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The nation’s total fertility rate (TFR) — the number of children an average woman gives birth to — has increased for three consecutive years. This is good news. But the rise occurred as the Japanese economy was expanding. The economic downturn that started last fall may have an adverse effect. The government and the private sector should strive to create economic and working conditions favorable to young people desiring to marry and have children.

The TFR went dropped to a record low of 1.26 in 2005. But it rose to 1.32 in 2006, 1.34 in 2007 and 1.37 in 2008. A TFR of 2.07 is needed to keep the size of the population constant. The health and welfare ministry points out that the number of births by women in their 30s has increased and that a decrease in the number of births by women in their 20s has slowed.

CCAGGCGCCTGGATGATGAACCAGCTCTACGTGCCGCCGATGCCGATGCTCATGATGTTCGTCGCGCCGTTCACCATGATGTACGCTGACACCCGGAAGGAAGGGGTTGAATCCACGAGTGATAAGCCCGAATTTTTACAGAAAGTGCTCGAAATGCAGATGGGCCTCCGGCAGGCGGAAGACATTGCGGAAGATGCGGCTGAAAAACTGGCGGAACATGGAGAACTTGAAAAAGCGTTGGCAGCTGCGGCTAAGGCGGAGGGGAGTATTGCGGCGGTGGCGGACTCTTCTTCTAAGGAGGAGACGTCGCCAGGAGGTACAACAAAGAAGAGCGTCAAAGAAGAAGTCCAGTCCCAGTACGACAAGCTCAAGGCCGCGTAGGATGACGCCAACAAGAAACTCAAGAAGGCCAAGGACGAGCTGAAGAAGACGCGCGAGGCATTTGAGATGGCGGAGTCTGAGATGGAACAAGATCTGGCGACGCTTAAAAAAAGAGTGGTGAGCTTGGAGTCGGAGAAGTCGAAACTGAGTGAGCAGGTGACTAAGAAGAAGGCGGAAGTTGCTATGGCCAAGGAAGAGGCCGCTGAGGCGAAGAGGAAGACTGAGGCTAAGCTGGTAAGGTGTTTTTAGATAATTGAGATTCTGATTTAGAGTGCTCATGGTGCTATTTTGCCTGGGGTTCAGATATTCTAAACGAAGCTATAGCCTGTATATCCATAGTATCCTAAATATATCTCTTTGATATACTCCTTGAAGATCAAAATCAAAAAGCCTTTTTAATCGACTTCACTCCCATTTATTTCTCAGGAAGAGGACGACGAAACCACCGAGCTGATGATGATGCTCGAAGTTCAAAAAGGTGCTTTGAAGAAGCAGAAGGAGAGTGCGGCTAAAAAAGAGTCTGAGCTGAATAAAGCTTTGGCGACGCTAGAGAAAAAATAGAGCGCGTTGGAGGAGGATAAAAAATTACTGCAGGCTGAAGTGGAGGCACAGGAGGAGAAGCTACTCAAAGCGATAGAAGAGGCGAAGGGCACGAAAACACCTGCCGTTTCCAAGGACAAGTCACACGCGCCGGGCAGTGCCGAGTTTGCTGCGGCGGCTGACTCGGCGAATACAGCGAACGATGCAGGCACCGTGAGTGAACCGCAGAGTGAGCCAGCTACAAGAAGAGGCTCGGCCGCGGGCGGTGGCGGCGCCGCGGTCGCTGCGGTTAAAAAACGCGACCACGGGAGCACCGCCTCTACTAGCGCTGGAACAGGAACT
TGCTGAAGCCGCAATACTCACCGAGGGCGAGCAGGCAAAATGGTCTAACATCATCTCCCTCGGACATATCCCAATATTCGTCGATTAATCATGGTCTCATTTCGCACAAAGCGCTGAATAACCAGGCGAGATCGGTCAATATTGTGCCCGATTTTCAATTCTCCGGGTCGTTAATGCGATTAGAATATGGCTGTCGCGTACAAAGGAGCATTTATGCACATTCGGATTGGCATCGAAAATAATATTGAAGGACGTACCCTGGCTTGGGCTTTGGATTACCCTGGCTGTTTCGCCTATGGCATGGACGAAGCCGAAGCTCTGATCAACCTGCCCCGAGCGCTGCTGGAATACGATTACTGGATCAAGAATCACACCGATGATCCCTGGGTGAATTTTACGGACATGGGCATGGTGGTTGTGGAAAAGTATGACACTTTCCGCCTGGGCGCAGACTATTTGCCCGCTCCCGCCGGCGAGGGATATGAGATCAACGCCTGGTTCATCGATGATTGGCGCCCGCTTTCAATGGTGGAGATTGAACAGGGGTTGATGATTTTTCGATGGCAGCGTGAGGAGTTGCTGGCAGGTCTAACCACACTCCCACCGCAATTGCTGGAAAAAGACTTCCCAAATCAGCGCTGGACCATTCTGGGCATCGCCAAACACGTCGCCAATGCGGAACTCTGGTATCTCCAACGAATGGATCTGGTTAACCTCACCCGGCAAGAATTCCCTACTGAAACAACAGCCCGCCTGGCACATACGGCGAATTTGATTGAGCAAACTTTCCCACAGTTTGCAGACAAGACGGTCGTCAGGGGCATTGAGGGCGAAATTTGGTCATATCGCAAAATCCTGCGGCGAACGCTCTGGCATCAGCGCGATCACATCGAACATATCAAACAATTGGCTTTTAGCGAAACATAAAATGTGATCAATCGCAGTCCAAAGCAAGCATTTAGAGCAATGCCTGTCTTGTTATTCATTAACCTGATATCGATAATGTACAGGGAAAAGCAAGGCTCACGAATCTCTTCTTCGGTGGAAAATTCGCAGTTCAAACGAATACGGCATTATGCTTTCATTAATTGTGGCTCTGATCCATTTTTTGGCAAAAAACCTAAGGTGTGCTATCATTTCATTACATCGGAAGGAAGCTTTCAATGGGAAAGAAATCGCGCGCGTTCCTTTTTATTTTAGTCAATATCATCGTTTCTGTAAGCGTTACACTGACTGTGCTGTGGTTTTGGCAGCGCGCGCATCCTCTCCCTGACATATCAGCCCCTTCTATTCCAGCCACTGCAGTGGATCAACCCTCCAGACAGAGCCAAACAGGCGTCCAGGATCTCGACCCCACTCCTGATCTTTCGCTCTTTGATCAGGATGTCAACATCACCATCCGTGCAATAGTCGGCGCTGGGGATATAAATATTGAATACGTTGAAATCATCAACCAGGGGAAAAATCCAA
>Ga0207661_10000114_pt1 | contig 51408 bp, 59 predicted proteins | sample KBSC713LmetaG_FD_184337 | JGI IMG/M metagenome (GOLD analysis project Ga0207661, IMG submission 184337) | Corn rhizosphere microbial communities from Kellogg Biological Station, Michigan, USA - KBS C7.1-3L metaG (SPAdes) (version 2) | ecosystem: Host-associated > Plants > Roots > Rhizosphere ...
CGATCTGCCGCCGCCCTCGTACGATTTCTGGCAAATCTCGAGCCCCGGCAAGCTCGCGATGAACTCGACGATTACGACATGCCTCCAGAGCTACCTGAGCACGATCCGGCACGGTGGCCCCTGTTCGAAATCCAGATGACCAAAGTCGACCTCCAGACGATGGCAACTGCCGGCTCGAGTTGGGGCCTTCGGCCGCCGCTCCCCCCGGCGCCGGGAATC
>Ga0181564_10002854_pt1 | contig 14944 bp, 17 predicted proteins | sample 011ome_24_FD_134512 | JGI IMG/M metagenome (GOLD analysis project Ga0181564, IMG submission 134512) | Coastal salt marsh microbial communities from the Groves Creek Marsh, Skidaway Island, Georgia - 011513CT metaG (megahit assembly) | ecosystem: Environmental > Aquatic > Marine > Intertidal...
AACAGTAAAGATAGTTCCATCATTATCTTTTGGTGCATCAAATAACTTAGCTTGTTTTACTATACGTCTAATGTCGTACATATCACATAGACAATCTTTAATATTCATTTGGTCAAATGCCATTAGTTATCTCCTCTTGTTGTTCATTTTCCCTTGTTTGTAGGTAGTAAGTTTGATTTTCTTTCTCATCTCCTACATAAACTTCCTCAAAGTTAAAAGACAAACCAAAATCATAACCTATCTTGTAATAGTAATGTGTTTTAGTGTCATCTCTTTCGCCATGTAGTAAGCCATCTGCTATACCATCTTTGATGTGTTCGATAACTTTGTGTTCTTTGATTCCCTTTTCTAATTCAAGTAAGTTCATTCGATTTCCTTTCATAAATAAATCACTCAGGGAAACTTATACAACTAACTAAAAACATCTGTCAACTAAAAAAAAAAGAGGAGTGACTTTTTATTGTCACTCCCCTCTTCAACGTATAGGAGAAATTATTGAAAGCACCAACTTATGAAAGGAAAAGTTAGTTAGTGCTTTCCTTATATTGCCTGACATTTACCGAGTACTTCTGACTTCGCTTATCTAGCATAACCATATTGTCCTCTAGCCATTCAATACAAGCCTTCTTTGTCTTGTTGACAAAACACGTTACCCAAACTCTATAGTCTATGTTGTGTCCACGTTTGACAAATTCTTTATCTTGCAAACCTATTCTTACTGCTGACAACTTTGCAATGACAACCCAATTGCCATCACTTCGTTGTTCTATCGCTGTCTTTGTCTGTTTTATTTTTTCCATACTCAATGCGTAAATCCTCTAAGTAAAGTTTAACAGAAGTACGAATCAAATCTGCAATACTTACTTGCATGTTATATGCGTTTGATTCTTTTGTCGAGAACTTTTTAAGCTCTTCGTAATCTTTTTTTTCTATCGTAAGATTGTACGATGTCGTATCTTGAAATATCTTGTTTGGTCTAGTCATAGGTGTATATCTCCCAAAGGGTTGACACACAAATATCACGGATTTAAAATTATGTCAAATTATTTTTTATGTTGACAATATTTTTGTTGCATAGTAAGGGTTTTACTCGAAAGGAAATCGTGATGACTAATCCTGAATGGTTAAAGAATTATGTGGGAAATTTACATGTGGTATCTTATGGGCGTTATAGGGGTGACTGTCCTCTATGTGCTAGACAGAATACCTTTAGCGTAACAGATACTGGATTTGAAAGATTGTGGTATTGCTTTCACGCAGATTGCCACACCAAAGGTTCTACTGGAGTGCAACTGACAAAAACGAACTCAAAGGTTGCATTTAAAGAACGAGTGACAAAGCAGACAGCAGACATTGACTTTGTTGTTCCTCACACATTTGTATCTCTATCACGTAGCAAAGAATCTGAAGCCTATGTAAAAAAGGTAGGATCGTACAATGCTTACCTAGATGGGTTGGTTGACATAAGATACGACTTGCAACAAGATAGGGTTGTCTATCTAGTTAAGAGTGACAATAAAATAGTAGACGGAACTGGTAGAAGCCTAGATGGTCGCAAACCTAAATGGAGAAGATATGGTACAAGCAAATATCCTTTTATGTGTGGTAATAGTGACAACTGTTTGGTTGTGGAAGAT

Nonetheless, the population is still shrinking. It stood at 127,692,000 as of Oct. 1, 2008, down 0.06 percent from the previous year and the first drop in three years. In 2005, the number of deaths surpassed that of births for the first time by 21,266. In 2008, there were a record 51,317 more deaths than births. It is estimated that the population will shrink to about 90 million by 2055.

The average marriage age is 30.2 for men and 28.5 for women. The tendency to marry at a later age contributes to a lower birthrate. An increase in the number of irregular workers — now one-third of the nation’s workforce — and the worsening employment situation also are contributing to the generally low birthrate. Male part-time workers in their 20s and 30s are about half as likely to be married as male full-time workers in the same age bracket. The wages of irregular workers are said to be about 60 percent of the wages of full-time workers.

If the government wants to increase the birthrate, it should place top priority on improving the employment situation for young people.

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